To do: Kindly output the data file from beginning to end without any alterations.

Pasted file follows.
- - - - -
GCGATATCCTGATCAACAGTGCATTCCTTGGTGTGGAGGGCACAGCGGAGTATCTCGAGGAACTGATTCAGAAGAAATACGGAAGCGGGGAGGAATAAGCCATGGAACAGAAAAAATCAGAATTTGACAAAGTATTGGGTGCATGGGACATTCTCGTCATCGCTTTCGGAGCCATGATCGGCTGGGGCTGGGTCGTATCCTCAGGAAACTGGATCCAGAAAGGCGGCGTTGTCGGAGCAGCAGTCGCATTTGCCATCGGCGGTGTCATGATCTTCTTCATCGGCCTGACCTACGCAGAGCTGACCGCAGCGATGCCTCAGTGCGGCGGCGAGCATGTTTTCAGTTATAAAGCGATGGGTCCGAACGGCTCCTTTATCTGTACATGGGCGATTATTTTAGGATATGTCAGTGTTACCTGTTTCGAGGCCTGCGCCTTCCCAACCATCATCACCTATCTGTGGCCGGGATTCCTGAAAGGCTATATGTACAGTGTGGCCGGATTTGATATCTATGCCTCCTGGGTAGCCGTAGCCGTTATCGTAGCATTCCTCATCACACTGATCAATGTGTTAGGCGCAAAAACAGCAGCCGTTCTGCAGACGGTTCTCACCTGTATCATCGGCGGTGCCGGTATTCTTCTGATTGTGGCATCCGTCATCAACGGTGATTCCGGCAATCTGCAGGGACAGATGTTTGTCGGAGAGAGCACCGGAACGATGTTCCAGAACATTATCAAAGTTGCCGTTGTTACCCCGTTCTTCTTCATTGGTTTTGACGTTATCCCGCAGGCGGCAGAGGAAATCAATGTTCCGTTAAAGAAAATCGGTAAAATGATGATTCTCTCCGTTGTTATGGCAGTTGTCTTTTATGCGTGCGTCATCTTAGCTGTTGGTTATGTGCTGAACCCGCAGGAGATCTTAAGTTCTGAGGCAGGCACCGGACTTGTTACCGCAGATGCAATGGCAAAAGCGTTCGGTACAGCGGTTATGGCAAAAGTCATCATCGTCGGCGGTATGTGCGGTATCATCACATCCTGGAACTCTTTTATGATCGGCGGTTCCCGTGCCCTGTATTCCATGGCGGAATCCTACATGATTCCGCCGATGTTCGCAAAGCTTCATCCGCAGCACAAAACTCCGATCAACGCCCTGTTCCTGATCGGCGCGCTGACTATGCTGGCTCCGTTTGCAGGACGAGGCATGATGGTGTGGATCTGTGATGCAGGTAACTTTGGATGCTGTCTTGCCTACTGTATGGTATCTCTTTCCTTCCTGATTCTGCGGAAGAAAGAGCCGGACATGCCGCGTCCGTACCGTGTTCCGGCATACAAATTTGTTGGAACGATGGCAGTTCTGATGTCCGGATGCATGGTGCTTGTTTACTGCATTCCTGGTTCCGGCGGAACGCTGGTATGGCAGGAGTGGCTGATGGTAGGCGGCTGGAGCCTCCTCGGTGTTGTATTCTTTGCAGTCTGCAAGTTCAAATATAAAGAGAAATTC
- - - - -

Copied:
GCGATATCCTGATCAACAGTGCATTCCTTGGTGTGGAGGGCACAGCGGAGTATCTCGAGGAACTGATTCAGAAGAAATACGGAAGCGGGGAGGAATAAGCCATGGAACAGAAAAAATCAGAATTTGACAAAGTATTGGGTGCATGGGACATTCTCGTCATCGCTTTCGGAGCCATGATCGGCTGGGGCTGGGTCGTATCCTCAGGAAACTGGATCCAGAAAGGCGGCGTTGTCGGAGCAGCAGTCGCATTTGCCATCGGCGGTGTCATGATCTTCTTCATCGGCCTGACCTACGCAGAGCTGACCGCAGCGATGCCTCAGTGCGGCGGCGAGCATGTTTTCAGTTATAAAGCGATGGGTCCGAACGGCTCCTTTATCTGTACATGGGCGATTATTTTAGGATATGTCAGTGTTACCTGTTTCGAGGCCTGCGCCTTCCCAACCATCATCACCTATCTGTGGCCGGGATTCCTGAAAGGCTATATGTACAGTGTGGCCGGATTTGATATCTATGCCTCCTGGGTAGCCGTAGCCGTTATCGTAGCATTCCTCATCACACTGATCAATGTGTTAGGCGCAAAAACAGCAGCCGTTCTGCAGACGGTTCTCACCTGTATCATCGGCGGTGCCGGTATTCTTCTGATTGTGGCATCCGTCATCAACGGTGATTCCGGCAATCTGCAGGGACAGATGTTTGTCGGAGAGAGCACCGGAACGATGTTCCAGAACATTATCAAAGTTGCCGTTGTTACCCCGTTCTTCTTCATTGGTTTTGACGTTATCCCGCAGGCGGCAGAGGAAATCAATGTTCCGTTAAAGAAAATCGGTAAAATGATGATTCTCTCCGTTGTTATGGCAGTTGTCTTTTATGCGTGCGTCATCTTAGCTGTTGGTTATGTGCTGAACCCGCAGGAGATCTTAAGTTCTGAGGCAGGCACCGGACTTGTTACCGCAGATGCAATGGCAAAAGCGTTCGGTACAGCGGTTATGGCAAAAGTCATCATCGTCGGCGGTATGTGCGGTATCATCACATCCTGGAACTCTTTTATGATCGGCGGTTCCCGTGCCCTGTATTCCATGGCGGAATCCTACATGATTCCGCCGATGTTCGCAAAGCTTCATCCGCAGCACAAAACTCCGATCAACGCCCTGTTCCTGATCGGCGCGCTGACTATGCTGGCTCCGTTTGCAGGACGAGGCATGATGGTGTGGATCTGTGATGCAGGTAACTTTGGATGCTGTCTTGCCTACTGTATGGTATCTCTTTCCTTCCTGATTCTGCGGAAGAAAGAGCCGGACATGCCGCGTCCGTACCGTGTTCCGGCATACAAATTTGTTGGAACGATGGCAGTTCTGATGTCCGGATGCATGGTGCTTGTTTACTGCATTCCTGGTTCCGGCGGAACGCTGGTATGGCAGGAGTGGCTGATGGTAGGCGGCTGGAGCCTCCTCGGTGTTGTATTCTTTGCAGTCTGCAAGTTCAAATATAAAGAGAAATTC